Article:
Most wealth advisers are focused on Baby Boomers (64%), high net worth clients (64%) and business owners (62%). For those willing to work with the less well-heeled—advisers who just getting started and willing to build a practice over time—these twenty-somethings offer a huge opportunity. One issue, though, is that there aren’t a lot of young wealth advisers out there. Like bus drivers and clergy, this profession has a slow replacement rate and is aging fast. Among the 300,000 or so full-time financial advisers, the average age is about 50, and 21% are over 60.

The result is an industry filled with people that largely do not relate to Millennials and do not care because they have so little to invest. At the same time, we have a generation that has got the message on saving and wants to get serious about investing for its financial future. So it’s not surprising that a growing number are turning instead to online financial advice firms—start-ups such as Betterment, Wealthfront and Personal Capital—to get investment guidance with little or no minimum and at lower cost. Millennials may be broke and fee averse. But they won’t be that way forever. This time, “show me the money” may be bad strategy.

MONEY Personal Finance

Money Know-How? American Teens Are, Well, Just Average

Students taking test in classroom
Roy Mehta—Getty Images

A major study shows that American 15-year-olds are barely average when it comes to knowledge of personal finance—and way behind the kids in Shanghai.

For a country whose grandest export might be capitalism, we don’t do very well with our own kids. American teens land smack in the middle of the pack when it comes to simple personal financial know-how, according to a groundbreaking new global study.

Topping the list are kids in Shanghai, Belgium, Estonia, Australia and New Zealand. Bringing up the bottom are teens in Colombia, Italy, Slovak Republic, and Israel. The U.S. rates just below Latvia and ahead of France.

These findings come in the newly released 2012 Program for International Student Assessment (PISA), a widely recognized comparative measure of student proficiency in 65 countries. In the past, PISA has focused on math, science, and reading. For the first time, in 2012 it added testing on personal financial concepts.

Only 18 countries opted into the financial literacy component, which is a statement all by itself. This is a relatively new field of education and most countries have little more than a fledgling effort. Some who take it seriously and have broad financial education programs, like Australia and New Zealand, scored relatively well. But Shanghai, which is not regarded as a leader, produced the best results of all.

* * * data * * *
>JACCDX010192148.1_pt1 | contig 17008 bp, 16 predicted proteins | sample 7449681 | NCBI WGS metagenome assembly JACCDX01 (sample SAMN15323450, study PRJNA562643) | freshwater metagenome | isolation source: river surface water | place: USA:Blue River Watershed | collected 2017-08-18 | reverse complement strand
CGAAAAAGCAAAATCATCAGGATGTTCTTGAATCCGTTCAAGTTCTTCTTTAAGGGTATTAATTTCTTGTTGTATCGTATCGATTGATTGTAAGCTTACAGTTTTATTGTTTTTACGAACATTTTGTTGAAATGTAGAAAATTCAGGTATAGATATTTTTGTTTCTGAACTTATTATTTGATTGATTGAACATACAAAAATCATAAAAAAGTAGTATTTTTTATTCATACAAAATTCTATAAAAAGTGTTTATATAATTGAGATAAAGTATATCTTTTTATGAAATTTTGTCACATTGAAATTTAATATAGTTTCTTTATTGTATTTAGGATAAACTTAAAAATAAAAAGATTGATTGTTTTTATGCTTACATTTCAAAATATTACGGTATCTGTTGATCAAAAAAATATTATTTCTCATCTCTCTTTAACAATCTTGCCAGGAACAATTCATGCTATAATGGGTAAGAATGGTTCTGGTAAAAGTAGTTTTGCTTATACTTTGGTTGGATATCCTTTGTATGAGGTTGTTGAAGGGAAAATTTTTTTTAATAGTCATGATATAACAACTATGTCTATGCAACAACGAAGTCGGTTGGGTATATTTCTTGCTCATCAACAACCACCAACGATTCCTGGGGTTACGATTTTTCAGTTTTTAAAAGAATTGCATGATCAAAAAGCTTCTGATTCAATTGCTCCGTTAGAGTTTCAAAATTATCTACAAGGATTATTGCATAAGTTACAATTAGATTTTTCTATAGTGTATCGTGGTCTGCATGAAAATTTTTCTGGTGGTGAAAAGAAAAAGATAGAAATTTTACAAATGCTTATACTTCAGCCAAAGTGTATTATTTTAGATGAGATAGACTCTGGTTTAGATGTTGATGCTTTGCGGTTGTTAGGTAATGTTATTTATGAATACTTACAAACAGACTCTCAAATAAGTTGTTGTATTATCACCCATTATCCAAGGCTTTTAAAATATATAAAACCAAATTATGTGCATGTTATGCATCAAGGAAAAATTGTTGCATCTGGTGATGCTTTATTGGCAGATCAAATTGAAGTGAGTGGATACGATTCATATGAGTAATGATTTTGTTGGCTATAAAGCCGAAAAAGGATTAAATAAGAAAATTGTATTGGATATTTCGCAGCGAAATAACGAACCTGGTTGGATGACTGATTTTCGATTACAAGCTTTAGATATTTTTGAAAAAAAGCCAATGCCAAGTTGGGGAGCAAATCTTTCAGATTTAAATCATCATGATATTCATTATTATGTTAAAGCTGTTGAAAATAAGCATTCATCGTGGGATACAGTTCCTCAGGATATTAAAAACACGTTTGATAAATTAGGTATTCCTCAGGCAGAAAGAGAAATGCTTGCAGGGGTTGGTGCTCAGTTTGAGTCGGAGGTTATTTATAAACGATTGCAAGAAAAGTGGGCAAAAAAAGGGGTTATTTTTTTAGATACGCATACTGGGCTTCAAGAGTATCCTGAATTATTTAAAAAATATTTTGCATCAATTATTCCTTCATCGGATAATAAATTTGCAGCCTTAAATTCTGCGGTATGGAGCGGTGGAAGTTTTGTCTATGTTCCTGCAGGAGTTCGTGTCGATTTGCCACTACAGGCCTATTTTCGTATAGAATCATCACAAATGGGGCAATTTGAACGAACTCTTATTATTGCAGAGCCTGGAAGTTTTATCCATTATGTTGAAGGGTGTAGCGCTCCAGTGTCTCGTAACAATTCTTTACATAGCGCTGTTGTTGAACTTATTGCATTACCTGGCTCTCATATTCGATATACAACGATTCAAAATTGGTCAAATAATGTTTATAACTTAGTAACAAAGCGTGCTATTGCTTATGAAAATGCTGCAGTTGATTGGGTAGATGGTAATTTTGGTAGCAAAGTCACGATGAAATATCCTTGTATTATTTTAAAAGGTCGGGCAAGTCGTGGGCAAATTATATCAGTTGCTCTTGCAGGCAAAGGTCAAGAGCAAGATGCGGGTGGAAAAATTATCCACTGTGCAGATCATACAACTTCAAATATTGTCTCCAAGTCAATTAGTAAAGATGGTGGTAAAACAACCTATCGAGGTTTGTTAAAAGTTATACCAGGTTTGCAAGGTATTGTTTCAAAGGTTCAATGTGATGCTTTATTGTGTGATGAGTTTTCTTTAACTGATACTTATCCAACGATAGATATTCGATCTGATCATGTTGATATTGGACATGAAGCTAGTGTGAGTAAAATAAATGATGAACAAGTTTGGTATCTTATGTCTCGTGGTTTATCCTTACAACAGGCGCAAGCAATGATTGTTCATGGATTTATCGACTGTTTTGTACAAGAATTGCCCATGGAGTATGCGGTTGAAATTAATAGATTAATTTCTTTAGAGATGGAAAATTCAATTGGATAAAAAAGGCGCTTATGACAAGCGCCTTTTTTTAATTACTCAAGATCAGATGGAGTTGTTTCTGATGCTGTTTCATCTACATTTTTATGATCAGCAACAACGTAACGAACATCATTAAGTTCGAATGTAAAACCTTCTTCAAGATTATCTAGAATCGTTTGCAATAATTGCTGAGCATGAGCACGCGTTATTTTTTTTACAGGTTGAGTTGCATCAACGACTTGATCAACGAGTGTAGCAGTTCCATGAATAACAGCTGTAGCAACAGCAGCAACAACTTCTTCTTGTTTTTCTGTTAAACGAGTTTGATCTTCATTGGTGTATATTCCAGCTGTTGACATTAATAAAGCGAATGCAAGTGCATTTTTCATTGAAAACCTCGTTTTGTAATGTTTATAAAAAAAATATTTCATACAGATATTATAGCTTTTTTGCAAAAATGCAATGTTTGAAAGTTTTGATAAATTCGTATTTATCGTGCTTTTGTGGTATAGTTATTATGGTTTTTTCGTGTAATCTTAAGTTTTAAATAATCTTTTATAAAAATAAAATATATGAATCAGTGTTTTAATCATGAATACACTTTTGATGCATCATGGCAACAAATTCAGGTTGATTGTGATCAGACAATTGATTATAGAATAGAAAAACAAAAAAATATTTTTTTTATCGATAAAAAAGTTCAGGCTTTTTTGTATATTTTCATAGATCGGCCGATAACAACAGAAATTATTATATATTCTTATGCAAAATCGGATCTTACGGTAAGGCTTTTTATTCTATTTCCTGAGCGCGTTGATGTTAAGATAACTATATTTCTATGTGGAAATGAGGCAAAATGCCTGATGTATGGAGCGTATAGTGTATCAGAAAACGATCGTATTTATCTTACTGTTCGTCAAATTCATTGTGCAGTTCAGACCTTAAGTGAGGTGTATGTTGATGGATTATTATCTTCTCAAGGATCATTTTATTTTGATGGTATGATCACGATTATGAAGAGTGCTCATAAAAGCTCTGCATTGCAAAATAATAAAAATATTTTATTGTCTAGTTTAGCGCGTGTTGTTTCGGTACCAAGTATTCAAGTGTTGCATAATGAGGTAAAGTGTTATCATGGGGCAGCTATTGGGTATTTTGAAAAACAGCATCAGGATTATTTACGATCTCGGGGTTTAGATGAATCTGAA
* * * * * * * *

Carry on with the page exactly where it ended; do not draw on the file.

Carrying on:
The assessment looked specifically at 15-year-olds. Those in Shanghai had a mean score of 603—well ahead of second-place Belgium (541) and 9th-place U.S. (492). In last place was Colombia’s mean score of 379. PISA is part of the Organization for Economic Co-operation and Development (OECD).

The 2012 results, eagerly awaited in education circles (and especially in financial education circles), were a bust in at least one big way. The goal is to figure out how to raise the financial I.Q. of people around the world by starting early and teaching in classrooms about budgets, credit cards, saving and investing. Asked what seems to work best, Michael Davidson, head of schools at the OECD, said, “The easy answer is we don’t know.”

The strong scores in Shanghai correlate with strong math scores there, he noted. But in other countries, the highest scores correlated with simply having a bank account. In general, strong financial literacy scores were also highly correlated with students demonstrating problem-solving skills and perseverance. So it may be that the best approach is a focus on math, offering kids some exposure to real world financial decisions and cultivating their will to ask questions and not give up so quickly in all spheres of life.

Among U.S. students, the OECD found that:

  • A worse-than-average 17.8% do not reach even a baseline level of understanding about money concepts, meaning that at best such students will understand an invoice or the difference between a want and a need. They have little aptitude for even simple things like a basic budget or loan.
  • A nearly average 9.4% is a top performer, meaning they understand things like fees and transactions costs and can make financial decisions with no immediate benefit but which will be good for them in the long run.

These are discouraging numbers, especially when weighed against the results in Shanghai, where just 2% of 15-year-olds do not reach the baseline and 43% are top performers—and efforts at formal financial education there are way behind those in the U.S.. With numbers like these, it’s the Chinese in Shanghai that soon may be exporting capitalism.